Bellinger has always sought out depictions of women artists. ‘Most of them are amateurs because drawing was considered an accomplishment, like playing the piano, but God forbid that you do them too well. Images of women painting is a different story. Oil paint is messy. If you see a woman painting, the likelihood is that she is a professional.’ A cluster of drawings and paintings by François Bonvin in Bellinger’s study includes a signed black chalk drawing of his mistress’s sister, Sophie Unternährer, at the easel. Fortuitously, the painting he made from it in 1848 subsequently also turned up on the market, as did the painting from his early drawing of a schoolboy in his smock drawing on a pad on his knees. There have been comparable felicities, such as a painting of students in a life class where a drawing of the very artist’s model evidently made at the same time has also been found. At times, the male gaze is problematic. ‘I find it uncomfortable that these two butch men are looking at and sketching the model with the top of the easel like a phallic symbol at her side,’ she says of Maxime Dethomas’s charcoal Model in the Studio.
The collection began with drawings of artists and their materials. ‘The logical next step was prints, and printmakers, as drawings often relate to prints. Then I moved on to 19th-century oil sketches.’ Striking here is the eager, fresh face of an early self-portrait by Daniel Maclise – ‘The first model for an artist is always themselves; when older, the self-portrait is often about status. They all beg the question of what image the artist wants to project.’ The Liverpool painter William Daniels curiously chose to depict himself as An Italian Image Seller (1870), an itinerant purveyor of reduced-scale plaster casts of antiquities, personifications of virtues and famous men, with Shakespeare on the board carried on his head and Homer cradled in his arm. It is perhaps less a commentary on the lot of a jobbing artist than a personal iconography of his interests and character.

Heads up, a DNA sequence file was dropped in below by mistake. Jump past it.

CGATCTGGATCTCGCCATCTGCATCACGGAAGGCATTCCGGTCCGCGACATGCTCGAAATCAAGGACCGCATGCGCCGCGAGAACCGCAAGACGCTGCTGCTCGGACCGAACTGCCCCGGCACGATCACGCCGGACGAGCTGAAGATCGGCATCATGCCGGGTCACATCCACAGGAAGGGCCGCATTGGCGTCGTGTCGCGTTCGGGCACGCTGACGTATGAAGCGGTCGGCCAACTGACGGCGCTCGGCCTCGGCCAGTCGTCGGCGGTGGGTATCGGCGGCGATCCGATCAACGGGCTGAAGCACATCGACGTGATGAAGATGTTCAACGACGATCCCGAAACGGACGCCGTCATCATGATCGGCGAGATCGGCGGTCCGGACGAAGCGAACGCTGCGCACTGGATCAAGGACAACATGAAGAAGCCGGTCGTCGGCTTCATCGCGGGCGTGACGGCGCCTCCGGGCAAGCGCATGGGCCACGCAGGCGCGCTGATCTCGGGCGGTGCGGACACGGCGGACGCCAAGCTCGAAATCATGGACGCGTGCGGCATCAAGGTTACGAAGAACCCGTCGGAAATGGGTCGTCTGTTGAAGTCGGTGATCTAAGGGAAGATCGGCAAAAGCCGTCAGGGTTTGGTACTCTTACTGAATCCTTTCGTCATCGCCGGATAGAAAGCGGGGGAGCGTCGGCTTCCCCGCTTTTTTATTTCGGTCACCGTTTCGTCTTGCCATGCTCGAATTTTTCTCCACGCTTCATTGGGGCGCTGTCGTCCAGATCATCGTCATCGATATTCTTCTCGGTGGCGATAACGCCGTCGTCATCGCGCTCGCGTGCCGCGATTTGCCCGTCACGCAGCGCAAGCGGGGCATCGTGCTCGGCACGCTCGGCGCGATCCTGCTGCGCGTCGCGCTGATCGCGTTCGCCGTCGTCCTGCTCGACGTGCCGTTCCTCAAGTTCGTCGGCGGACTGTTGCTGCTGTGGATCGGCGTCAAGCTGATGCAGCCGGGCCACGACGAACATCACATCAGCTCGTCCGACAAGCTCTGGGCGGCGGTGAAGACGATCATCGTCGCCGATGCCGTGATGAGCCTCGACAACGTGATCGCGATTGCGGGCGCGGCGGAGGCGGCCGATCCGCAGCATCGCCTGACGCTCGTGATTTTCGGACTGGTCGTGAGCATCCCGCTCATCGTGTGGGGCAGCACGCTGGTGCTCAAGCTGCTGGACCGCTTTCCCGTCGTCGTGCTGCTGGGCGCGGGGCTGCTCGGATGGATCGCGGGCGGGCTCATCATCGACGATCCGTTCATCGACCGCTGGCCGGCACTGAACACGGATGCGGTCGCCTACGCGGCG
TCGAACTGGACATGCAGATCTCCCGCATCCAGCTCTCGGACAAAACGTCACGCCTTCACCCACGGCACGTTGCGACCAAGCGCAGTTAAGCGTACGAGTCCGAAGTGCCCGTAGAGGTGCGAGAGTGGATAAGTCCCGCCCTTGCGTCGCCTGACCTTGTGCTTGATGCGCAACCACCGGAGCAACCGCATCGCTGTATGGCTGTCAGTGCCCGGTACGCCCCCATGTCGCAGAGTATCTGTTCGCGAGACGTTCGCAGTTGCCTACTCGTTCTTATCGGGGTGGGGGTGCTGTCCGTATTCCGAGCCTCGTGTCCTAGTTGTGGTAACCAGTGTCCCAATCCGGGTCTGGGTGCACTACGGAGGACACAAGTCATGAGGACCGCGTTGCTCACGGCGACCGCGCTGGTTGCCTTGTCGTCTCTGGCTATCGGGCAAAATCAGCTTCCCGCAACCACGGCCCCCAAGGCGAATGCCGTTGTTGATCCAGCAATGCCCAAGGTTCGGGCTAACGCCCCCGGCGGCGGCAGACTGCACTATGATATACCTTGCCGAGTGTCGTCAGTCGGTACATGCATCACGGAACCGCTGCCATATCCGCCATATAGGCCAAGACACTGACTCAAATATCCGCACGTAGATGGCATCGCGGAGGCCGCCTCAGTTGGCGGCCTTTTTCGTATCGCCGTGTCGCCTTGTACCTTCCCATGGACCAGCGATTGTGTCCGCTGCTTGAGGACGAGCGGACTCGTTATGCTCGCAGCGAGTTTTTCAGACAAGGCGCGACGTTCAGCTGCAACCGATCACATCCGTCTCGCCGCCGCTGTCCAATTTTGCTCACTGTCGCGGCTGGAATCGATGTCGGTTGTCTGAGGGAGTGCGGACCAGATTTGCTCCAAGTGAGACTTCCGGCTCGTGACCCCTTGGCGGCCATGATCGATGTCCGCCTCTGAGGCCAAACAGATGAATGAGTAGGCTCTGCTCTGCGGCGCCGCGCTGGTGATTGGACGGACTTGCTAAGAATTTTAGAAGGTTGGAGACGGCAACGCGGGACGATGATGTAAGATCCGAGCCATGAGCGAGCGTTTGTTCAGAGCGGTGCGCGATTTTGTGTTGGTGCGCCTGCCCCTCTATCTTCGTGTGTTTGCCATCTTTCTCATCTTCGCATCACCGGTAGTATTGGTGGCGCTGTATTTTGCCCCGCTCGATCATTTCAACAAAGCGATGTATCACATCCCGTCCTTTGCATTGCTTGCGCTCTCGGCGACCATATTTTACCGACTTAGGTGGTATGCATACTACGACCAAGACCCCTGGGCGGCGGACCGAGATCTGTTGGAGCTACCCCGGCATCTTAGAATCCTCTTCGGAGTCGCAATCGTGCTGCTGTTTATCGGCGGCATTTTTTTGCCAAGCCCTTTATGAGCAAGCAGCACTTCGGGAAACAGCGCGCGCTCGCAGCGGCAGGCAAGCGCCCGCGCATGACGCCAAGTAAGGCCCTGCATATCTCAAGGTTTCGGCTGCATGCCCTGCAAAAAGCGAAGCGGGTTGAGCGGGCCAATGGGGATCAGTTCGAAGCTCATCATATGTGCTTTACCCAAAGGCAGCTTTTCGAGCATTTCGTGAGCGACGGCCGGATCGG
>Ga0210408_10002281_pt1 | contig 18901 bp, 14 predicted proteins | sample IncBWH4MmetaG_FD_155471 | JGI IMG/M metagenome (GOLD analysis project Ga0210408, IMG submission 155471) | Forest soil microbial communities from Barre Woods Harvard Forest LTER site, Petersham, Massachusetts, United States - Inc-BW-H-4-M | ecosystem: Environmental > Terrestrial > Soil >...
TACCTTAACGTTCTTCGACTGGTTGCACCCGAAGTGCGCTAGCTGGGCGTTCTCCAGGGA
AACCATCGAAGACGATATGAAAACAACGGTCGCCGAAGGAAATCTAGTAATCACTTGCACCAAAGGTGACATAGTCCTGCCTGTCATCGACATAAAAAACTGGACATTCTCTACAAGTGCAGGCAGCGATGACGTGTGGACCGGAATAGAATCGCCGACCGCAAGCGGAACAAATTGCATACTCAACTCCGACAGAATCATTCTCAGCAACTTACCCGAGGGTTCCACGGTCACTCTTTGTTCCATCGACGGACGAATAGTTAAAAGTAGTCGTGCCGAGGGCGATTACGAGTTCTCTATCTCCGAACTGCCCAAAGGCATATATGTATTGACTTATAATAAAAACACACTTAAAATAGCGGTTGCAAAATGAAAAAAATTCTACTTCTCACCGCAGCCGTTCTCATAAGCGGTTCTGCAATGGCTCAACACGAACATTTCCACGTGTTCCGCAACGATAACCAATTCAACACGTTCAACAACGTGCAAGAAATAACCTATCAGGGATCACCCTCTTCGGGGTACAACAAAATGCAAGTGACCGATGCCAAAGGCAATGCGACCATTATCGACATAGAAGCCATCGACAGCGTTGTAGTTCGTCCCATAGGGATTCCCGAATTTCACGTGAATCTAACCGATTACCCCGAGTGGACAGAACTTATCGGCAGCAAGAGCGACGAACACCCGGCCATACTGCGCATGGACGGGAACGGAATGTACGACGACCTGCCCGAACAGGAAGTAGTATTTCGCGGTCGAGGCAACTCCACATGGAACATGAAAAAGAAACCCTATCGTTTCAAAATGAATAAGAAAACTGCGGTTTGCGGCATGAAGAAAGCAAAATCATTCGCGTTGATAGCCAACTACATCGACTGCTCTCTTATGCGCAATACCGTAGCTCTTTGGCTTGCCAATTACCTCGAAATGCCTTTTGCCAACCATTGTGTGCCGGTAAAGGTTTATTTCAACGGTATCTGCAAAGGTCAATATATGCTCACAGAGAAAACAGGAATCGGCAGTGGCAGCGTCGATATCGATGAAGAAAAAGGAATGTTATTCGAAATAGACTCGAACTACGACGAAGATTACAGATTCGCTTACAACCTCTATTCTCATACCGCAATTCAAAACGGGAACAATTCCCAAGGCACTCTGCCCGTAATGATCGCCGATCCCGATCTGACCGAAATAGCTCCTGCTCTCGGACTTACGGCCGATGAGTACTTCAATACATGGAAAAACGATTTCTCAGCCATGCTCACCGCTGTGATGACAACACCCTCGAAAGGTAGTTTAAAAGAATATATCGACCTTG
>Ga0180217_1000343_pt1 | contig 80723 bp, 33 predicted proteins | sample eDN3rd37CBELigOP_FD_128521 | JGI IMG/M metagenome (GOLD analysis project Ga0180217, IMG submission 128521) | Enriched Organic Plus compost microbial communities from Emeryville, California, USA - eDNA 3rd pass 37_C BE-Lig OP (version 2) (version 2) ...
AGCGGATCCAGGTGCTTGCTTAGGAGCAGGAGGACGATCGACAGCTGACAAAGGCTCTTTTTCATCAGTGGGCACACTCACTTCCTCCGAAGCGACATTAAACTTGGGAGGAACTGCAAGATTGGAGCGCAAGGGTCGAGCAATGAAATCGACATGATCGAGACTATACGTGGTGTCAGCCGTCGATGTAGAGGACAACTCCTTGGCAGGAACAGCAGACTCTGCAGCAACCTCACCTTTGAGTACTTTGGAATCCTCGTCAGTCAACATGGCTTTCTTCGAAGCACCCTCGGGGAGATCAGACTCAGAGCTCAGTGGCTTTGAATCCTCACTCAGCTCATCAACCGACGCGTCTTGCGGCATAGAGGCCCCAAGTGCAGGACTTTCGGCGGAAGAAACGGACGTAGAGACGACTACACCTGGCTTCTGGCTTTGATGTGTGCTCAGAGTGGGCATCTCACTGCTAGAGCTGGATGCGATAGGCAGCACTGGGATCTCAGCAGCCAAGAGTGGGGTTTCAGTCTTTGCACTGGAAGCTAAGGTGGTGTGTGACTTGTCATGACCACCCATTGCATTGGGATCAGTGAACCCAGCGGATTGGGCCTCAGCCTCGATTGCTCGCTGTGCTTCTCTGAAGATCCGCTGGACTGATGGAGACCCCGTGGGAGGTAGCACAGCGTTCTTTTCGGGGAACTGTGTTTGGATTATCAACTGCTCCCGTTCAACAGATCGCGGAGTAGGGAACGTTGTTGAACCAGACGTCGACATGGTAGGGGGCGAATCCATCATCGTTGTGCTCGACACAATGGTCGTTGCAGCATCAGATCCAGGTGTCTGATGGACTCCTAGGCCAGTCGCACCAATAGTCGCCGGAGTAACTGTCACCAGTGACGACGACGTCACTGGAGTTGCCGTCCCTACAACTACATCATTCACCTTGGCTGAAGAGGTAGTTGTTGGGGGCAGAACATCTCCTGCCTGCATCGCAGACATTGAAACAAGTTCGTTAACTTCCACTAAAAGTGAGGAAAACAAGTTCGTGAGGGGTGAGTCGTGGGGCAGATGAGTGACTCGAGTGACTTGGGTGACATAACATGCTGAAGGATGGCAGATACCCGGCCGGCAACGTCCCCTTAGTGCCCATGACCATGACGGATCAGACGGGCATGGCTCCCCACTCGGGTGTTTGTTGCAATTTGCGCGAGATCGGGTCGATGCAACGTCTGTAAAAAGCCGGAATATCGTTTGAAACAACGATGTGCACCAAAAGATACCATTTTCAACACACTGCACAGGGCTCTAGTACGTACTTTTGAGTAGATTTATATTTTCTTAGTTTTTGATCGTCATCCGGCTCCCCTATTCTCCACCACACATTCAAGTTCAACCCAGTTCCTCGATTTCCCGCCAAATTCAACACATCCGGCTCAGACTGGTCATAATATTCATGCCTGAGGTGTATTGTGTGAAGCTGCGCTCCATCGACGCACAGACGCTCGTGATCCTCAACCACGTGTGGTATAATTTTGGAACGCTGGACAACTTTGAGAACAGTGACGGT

‘The risk of a thematic collection,’ Bellinger explains, ‘is that it becomes repetitive, so any new acquisition really has to add something to the collection.’ Her solution to the problem is continually to break new ground. Next, she turned to photography, her pretext being that her husband, Christoph Henkel, liked it. ‘There are wonderful portraits of, say, Louise Bourgeois in her studio. As I am never going to be able to afford a work by her, this was a way of bringing the artist into the collection in another medium.’ She particularly relishes vintage photographs of the studios of the artists in the collection.